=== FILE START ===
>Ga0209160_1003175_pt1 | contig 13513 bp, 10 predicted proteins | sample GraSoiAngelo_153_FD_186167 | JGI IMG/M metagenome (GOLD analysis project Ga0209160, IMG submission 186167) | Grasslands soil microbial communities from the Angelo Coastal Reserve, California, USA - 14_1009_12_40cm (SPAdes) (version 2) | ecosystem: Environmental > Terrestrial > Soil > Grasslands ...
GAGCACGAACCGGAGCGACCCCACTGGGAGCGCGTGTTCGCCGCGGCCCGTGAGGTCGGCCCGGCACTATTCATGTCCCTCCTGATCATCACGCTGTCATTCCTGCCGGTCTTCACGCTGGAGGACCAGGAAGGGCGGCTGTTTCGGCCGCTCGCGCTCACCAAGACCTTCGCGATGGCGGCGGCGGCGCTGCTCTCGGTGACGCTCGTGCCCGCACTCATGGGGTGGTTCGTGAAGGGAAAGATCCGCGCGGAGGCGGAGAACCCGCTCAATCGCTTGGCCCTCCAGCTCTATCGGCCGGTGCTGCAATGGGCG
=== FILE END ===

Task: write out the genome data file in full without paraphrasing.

>Ga0209160_1003175_pt1 | contig 13513 bp, 10 predicted proteins | sample GraSoiAngelo_153_FD_186167 | JGI IMG/M metagenome (GOLD analysis project Ga0209160, IMG submission 186167) | Grasslands soil microbial communities from the Angelo Coastal Reserve, California, USA - 14_1009_12_40cm (SPAdes) (version 2) | ecosystem: Environmental > Terrestrial > Soil > Grasslands ...
GAGCACGAACCGGAGCGACCCCACTGGGAGCGCGTGTTCGCCGCGGCCCGTGAGGTCGGCCCGGCACTATTCATGTCCCTCCTGATCATCACGCTGTCATTCCTGCCGGTCTTCACGCTGGAGGACCAGGAAGGGCGGCTGTTTCGGCCGCTCGCGCTCACCAAGACCTTCGCGATGGCGGCGGCGGCGCTGCTCTCGGTGACGCTCGTGCCCGCACTCATGGGGTGGTTCGTGAAGGGAAAGATCCGCGCGGAGGCGGAGAACCCGCTCAATCGCTTGGCCCTCCAGCTCTATCGGCCGGTGCTGCAATGGGCG